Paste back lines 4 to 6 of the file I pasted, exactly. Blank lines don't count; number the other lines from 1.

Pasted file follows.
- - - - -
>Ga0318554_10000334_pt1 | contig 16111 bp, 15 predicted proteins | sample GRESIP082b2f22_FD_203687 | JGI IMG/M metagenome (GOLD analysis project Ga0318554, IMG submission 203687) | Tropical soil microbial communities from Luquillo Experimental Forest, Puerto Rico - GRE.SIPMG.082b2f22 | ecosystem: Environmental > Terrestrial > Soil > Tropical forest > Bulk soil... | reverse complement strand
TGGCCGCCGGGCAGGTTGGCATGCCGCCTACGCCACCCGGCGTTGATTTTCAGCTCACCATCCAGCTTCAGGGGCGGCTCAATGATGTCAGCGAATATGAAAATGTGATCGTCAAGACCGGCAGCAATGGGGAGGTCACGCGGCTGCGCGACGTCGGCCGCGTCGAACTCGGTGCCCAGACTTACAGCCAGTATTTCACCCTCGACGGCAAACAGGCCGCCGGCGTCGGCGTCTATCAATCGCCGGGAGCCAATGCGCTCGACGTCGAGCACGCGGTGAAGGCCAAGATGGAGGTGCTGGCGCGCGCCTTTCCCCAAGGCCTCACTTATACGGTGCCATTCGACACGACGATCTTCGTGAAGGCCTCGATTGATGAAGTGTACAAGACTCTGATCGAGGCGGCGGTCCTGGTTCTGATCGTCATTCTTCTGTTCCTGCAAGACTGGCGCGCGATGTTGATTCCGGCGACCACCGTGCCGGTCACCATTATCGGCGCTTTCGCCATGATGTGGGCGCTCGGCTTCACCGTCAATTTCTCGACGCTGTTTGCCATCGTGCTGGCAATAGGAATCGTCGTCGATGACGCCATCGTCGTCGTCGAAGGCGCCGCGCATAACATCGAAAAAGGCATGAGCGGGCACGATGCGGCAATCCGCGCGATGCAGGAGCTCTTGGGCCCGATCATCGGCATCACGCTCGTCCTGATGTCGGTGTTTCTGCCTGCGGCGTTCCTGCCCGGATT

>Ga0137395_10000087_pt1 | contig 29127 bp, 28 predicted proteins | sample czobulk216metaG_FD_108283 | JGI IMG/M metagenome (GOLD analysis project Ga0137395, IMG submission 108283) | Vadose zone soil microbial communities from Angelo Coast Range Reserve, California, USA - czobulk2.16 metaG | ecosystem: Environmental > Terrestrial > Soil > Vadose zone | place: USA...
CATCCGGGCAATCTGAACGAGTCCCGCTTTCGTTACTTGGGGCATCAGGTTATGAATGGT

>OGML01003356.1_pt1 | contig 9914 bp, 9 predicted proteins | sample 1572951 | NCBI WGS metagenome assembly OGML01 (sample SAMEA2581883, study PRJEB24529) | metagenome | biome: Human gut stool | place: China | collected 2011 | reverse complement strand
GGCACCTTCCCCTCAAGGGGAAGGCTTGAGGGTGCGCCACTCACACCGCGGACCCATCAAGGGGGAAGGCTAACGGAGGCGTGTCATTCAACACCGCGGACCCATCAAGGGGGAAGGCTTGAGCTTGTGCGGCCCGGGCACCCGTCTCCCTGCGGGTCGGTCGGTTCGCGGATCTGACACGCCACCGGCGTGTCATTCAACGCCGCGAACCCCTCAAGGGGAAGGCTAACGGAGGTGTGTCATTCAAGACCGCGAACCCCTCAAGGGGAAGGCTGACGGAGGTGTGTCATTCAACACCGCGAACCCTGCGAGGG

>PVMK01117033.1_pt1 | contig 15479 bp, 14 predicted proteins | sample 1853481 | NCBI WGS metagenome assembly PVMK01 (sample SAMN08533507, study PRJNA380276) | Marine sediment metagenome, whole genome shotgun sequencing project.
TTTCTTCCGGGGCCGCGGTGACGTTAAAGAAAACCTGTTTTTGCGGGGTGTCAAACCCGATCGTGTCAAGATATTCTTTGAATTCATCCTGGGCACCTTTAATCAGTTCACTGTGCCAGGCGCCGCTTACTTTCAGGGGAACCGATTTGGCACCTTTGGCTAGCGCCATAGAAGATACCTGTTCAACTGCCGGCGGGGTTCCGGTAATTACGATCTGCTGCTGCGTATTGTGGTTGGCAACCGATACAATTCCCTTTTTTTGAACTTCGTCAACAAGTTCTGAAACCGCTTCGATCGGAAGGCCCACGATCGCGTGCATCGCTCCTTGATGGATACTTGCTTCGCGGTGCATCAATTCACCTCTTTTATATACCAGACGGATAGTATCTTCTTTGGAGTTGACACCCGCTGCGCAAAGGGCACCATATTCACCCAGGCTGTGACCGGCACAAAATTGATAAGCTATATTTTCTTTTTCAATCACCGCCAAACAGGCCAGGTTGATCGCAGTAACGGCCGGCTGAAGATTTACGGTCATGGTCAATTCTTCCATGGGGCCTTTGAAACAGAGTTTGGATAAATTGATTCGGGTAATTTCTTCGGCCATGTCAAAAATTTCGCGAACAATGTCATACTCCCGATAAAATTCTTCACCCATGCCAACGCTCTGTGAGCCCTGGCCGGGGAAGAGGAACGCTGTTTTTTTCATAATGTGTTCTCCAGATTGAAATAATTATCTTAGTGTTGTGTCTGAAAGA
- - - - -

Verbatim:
CATCCGGGCAATCTGAACGAGTCCCGCTTTCGTTACTTGGGGCATCAGGTTATGAATGGT

>OGML01003356.1_pt1 | contig 9914 bp, 9 predicted proteins | sample 1572951 | NCBI WGS metagenome assembly OGML01 (sample SAMEA2581883, study PRJEB24529) | metagenome | biome: Human gut stool | place: China | collected 2011 | reverse complement strand
GGCACCTTCCCCTCAAGGGGAAGGCTTGAGGGTGCGCCACTCACACCGCGGACCCATCAAGGGGGAAGGCTAACGGAGGCGTGTCATTCAACACCGCGGACCCATCAAGGGGGAAGGCTTGAGCTTGTGCGGCCCGGGCACCCGTCTCCCTGCGGGTCGGTCGGTTCGCGGATCTGACACGCCACCGGCGTGTCATTCAACGCCGCGAACCCCTCAAGGGGAAGGCTAACGGAGGTGTGTCATTCAAGACCGCGAACCCCTCAAGGGGAAGGCTGACGGAGGTGTGTCATTCAACACCGCGAACCCTGCGAGGG